Note: This is the first of a couple of posts that touch on anorexia.
“I was worried that you’d become anorexic.”
A family friend surprised me with this comment a number of years after I finished losing weight. It hadn’t occurred to me that people would be concerned about me dropping pounds as well as putting them on.
She quickly added, “But then I realized you were too practical for that.”
I had to laugh, although she had a point. Practically runs very deep in me, as does a love of food. I can only give up eating so much. And yet – part of me can understand the appeal of losing past a healthy weight, because I learned something quite interesting on my journey.
Losing weight can be addictive.
After all, what’s not to like? In a society where we’re taught to be constantly focused on weight, what’s better than seeing the numbers on the scale drop, and drop, and drop some more?
It’s positively delightful to shed the old clothes that are now too big and go for something new, in more daring styles, giving you the chance to reinvent your wardrobe – and yourself – with every twenty pounds or so lost. (This is assuming that you have a lot of weight to lose, which I realize is not always the case.)
You become the center of attention in an entirely new way. Instead of people commenting on how dangerous your weight is or that you shouldn’t be eating a certain way, they gather around in respect. They want to know what you’re doing, looking at you with wide, admiring eyes, hanging on your every word.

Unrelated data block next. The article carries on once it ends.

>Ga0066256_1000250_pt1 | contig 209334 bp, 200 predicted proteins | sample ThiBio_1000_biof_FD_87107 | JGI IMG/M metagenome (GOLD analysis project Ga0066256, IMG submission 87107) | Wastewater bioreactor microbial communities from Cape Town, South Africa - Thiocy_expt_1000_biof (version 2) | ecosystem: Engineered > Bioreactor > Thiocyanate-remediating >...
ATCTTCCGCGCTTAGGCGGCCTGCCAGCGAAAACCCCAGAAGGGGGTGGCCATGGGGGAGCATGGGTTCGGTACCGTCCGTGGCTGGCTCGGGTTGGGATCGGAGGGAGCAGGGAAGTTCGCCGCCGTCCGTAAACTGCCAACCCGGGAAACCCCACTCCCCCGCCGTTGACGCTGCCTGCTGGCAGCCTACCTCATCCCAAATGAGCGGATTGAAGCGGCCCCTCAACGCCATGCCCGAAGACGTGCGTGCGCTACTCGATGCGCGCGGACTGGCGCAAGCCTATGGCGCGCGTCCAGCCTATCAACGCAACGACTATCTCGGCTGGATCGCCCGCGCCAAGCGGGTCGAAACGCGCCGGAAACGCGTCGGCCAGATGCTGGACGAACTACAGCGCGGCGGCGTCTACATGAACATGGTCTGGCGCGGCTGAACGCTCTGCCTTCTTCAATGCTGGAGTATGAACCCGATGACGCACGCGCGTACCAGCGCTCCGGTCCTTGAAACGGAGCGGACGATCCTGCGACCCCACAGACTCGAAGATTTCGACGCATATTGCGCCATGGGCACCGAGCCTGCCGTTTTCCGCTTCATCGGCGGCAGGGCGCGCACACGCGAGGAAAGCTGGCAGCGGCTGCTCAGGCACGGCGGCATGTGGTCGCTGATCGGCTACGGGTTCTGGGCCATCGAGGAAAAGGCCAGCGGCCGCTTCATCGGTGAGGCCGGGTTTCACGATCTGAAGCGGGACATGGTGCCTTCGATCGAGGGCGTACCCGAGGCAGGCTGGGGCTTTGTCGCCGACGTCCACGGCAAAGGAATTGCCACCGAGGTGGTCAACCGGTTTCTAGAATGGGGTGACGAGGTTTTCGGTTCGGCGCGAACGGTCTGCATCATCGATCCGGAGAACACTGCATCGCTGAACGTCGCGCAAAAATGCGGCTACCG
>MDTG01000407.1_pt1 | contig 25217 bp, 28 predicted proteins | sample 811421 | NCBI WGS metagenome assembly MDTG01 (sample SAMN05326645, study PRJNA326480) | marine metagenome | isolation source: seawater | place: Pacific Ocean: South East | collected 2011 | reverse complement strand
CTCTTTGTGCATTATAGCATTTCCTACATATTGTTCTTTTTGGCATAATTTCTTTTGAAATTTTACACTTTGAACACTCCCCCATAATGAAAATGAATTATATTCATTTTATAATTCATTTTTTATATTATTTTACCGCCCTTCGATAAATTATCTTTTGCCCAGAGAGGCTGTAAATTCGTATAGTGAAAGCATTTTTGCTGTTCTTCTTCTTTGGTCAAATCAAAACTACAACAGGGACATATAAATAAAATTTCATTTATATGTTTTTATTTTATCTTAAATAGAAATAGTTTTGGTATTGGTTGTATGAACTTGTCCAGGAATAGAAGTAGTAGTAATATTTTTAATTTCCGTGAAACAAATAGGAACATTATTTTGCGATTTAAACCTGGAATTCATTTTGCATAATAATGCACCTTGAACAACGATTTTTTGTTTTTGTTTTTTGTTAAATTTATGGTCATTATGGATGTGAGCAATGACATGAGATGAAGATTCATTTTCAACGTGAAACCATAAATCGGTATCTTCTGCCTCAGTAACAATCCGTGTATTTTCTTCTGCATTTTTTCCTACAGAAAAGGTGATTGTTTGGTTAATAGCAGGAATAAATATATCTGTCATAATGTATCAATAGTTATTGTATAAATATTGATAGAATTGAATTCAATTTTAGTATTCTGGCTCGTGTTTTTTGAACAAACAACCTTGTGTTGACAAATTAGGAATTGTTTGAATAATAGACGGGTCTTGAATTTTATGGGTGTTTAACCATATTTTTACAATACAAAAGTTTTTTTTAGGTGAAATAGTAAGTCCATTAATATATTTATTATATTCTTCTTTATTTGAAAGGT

And the compliments! They’re the most seductive and addictive. If you pass a certain point and lose a lot of weight – say, fifty pounds or more – you may suddenly be an inspiration to others. You might find praise coming from all directions, even those you barely know. (See my earlier post about how hard it is when those compliments stop.)
If you come from a background of feeling only shame about your body, it’s so delightful, warm and fuzzy to experience all this, to feel good about getting on the scale for a change. Why stop?
While I never truly thought about just going on until I couldn’t lose any more, I did revise my goals. For instance, when I first started losing, my ideal weight was 140. Then it was 130. Then it dropped to 120-125. I felt driven by the numbers and perfectionism, wanting to do the best I could.
I did stop in the end because I finally started noticing that my body had had enough. It had been telling me that for a while, but I had simply not noticed or ignored my loose skin, the fact that my menstrual cycle had stopped, and that I simply felt tired of only eating 1000 calories a day.
What saddens and terrifies me is realizing that I might not have stopped, that I might have kept going and become anorexic as my friend feared. I am grateful that I did not, but the thought is always at the back of my mind, especially as I see continued emphasis on being thin.
Because no matter what popular culture may claim, you can go too far, and the ultimate loss is not weight, but health and life.
Tune in next week for some thoughts about a couple of memoirs that deal with anorexia: "Wasted: A Memoir of Anorexia and Bulimia" by Marya Hornbacher, and "Stick Figure: A Diary of My Former Self" by Lori Gottlieb.